Need a new set of rules for the Internet

Former Facebook employee and whistleblower Frances Haugen on Wednesday pleaded with lawmakers to avoid the usual deadlocks in Congress as they weigh proposals to curb social media abuse by limiting companies’ legal protections of free speech.

However, Haugen called for caution when amending the 1996 law that provides legal protections for both content posted by platforms and companies that remove posts they deem offensive. She cited the unintended consequences of the previous edition of Congress: “I urge you to move forward with open eyes on the consequences of reform,” Haugen testified at a House Energy and Commerce Subcommittee hearing. “I urge you to speak with human rights activists who can help explain how the latest reform … has had a dramatic impact on the safety of some of the most vulnerable people in our society.”

Lawmakers have put forward the proposals after Haugen unveiled a case in October in which Facebook systems fuel online hate and extremism and fail to protect young users from malicious content.
Her previous revelations have spurred legislative and regulatory efforts around the world to tackle Bigtech, and she has recently appeared on several occasions before European lawmakers and officials who are drafting rules for social media companies.
Haugen, a data scientist who worked as a product manager in Facebook’s civil ethics department, backed up her claims with a huge amount of internal company documents, which she secretly copied and made available to federal securities regulators and Congress.
“Facebook wants you to get caught up in a long, drawn-out debate over the smallest details of different legislative approaches. Please don’t fall into this trap, ”she told lawmakers on Wednesday. “Time is of the essence. There is a lot at stake here. You have a unique opportunity to create new rules for our online world.”

When she first appeared in public this fall, laying out a far-reaching denunciation of the social media giant in front of the Senate’s subcommittee on commerce, Haugen gave Congress a recipe for action. She has rejected the idea of ​​dividing the tech giant, which has been called for by many lawmakers, favoring targeted legislative remedies. In particular, they include new restrictions on long-standing legal protections for speech posted on social media. Both Republican and Democratic lawmakers have called for the removal of some of the protections provided by a 25-year-old provision of law known as Section 230, which protects Internet companies from liability for what users post. The law, passed at a time when many of the most influential social media platforms did not yet exist, allowed companies like Facebook, Twitter and Google to grow to the giants they are today.

“Let’s work together on bipartisan legislation because we can’t wait any longer,” said Rep. Mike Doyle, chairman of the Communications and Technology Subcommittee.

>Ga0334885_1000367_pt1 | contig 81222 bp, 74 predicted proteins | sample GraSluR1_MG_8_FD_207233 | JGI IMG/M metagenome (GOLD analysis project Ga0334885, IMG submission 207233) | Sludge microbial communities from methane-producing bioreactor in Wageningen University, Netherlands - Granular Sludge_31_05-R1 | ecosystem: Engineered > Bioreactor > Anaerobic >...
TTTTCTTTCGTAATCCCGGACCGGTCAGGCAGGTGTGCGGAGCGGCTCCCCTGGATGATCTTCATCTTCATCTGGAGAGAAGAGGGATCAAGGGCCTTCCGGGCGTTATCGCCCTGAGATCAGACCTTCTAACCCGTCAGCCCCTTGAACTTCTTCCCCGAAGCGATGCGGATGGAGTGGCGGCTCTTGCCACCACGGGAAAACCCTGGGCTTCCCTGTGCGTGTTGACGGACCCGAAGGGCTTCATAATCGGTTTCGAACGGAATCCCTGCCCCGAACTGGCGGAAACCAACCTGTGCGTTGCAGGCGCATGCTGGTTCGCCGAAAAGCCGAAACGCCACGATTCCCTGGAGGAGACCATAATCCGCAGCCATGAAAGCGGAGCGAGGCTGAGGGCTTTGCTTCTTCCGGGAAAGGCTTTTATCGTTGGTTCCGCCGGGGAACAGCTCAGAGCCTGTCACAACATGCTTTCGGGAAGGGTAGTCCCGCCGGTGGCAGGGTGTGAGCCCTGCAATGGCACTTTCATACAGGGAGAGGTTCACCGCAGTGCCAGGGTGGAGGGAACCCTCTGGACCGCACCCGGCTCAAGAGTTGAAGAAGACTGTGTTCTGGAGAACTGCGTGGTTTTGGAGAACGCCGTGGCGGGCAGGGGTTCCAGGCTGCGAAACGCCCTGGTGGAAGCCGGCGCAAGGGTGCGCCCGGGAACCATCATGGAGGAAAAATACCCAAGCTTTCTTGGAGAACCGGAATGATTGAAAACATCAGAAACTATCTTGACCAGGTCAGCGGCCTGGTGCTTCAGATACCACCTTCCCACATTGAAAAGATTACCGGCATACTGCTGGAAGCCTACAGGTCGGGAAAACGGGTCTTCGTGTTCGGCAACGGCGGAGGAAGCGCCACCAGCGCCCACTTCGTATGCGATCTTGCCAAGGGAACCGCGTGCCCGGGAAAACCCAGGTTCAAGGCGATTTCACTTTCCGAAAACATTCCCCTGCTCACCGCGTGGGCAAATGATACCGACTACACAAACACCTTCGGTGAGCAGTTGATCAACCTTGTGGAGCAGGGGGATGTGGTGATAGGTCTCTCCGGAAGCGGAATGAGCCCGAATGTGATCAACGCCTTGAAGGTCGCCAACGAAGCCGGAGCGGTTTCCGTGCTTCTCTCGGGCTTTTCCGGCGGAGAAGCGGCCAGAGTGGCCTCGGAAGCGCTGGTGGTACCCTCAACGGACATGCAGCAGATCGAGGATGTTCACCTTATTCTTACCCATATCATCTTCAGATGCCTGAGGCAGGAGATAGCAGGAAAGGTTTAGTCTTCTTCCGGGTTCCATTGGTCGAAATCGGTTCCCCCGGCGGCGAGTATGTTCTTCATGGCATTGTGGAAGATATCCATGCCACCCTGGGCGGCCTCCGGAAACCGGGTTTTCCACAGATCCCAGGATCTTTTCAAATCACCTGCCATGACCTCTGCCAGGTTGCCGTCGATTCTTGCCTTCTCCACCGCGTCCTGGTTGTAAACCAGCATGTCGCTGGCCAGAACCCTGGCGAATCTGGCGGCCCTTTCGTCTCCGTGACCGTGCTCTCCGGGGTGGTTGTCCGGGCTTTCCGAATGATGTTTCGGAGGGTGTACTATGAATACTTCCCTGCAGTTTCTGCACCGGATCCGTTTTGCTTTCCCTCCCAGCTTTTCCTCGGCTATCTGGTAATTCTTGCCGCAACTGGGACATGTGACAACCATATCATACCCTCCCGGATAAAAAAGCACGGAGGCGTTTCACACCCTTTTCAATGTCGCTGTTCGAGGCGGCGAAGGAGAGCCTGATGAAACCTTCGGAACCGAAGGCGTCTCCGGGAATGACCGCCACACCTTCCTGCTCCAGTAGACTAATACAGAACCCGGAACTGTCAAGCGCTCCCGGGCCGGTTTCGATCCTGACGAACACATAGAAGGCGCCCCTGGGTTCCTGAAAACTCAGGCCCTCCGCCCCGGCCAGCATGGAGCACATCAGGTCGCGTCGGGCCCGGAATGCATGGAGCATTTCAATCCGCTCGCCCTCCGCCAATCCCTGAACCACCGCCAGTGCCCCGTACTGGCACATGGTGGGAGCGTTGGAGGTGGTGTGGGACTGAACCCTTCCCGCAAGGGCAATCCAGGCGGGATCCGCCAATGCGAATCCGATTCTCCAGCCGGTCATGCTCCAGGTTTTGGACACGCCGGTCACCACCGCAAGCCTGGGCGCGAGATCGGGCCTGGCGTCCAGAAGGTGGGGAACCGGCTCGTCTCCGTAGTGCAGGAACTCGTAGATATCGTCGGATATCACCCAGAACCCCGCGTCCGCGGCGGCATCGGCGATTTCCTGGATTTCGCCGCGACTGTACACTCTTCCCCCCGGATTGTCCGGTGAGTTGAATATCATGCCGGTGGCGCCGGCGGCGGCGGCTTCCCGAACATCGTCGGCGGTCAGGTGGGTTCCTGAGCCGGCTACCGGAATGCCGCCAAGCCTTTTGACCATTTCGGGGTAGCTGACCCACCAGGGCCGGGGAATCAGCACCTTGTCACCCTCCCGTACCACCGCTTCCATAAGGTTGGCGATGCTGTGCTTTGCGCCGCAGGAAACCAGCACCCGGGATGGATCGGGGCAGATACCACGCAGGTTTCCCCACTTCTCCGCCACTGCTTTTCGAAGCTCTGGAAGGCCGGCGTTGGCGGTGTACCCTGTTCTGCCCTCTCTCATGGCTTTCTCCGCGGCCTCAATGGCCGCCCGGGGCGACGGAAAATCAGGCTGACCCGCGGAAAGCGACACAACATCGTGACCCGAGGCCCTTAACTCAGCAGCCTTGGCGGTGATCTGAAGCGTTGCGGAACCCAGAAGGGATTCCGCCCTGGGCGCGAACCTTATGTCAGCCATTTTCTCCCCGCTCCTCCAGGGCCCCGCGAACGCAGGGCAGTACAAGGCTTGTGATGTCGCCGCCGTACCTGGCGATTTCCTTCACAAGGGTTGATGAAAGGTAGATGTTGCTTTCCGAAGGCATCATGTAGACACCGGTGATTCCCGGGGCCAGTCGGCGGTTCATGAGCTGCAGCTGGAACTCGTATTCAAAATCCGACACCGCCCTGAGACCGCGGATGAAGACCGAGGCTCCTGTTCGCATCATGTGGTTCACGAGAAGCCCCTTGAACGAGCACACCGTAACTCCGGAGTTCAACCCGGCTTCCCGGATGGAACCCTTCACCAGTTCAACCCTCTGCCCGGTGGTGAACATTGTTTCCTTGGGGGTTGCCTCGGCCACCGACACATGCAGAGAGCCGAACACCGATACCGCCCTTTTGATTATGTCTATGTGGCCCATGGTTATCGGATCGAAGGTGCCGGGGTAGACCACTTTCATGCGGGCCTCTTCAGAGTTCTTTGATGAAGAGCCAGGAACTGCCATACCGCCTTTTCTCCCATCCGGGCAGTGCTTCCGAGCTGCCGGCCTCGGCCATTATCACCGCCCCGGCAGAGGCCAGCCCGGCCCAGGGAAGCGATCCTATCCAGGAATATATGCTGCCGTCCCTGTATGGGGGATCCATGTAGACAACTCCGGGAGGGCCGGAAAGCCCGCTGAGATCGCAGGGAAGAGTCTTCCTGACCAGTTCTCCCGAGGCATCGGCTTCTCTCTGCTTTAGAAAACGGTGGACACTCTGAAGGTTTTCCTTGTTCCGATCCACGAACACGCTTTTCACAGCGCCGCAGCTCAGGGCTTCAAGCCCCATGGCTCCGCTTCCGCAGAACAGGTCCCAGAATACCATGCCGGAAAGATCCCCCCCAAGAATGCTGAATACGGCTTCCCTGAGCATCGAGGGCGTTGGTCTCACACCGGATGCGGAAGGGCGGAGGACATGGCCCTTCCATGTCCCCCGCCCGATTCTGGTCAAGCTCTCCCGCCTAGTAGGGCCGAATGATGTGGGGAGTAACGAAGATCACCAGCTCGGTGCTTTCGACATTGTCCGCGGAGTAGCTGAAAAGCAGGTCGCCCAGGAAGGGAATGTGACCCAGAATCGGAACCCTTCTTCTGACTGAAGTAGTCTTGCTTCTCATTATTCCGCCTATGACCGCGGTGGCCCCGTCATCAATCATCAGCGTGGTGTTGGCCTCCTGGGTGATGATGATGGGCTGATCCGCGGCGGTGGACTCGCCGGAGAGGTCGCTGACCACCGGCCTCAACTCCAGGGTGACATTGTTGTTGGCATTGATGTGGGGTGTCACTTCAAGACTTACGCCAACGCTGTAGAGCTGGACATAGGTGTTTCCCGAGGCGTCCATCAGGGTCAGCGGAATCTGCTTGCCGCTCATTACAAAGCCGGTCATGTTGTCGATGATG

Facebook and other social networks use computer algorithms to rank and recommend content. They control what is displayed on users’ news feeds. Haugen’s idea is to remove protection in cases where dominant content, governed by algorithms, restricts massive user participation in the interest of public safety.

That’s the idea behind the Malicious Algorithms Justice Act, which was introduced by senior House Democrats about a week after Haugen testified before the Senate College in October. The bill would make social media companies accountable by removing their protections under section 230 for specific guidelines for users believed to be causing harm. The platform loses its immunity in cases where it “knowingly or inadvertently” promotes malicious content.

Haugen, who previously focused most of her public appearances on her view of Facebook’s flaws, sharply criticized Wednesday’s hearing on TikTok, a video platform hugely popular with teens and young children.
“TikTok is designed to be censored,” she said, arguing that its affiliation with China’s ByteDance makes it eligible for mandatory content. Haugen argued that TikTok’s algorithms are more addictive even than Facebook’s messaging service Instagram, which she criticized at length, citing internal research showing obvious harm to some young users, especially girls. The study found that peer pressure from Instagram led to mental health and body image problems, and in some cases, eating disorders and suicidal ideation. TikTok representatives did not respond to a post requesting comment.

Rep. Frank Pallone, DNJ, who chairs the full energy and trade committee, said the proposal by his senior Republican Rep. Katie McMorris Rogers of Washington is not identical to the Democratic bill, but represents a good start for a potential compromise. All legislative proposals are awaiting final approval by Congress. Some experts who support stricter regulation of social media say Democratic law, as it was written, could have unintended consequences. They suggest that it is not clear enough about which particular algorithmic behavior will lead to a loss of liability protection, making it difficult to understand how it will work in practice and leading to widespread disagreement about what it might actually do.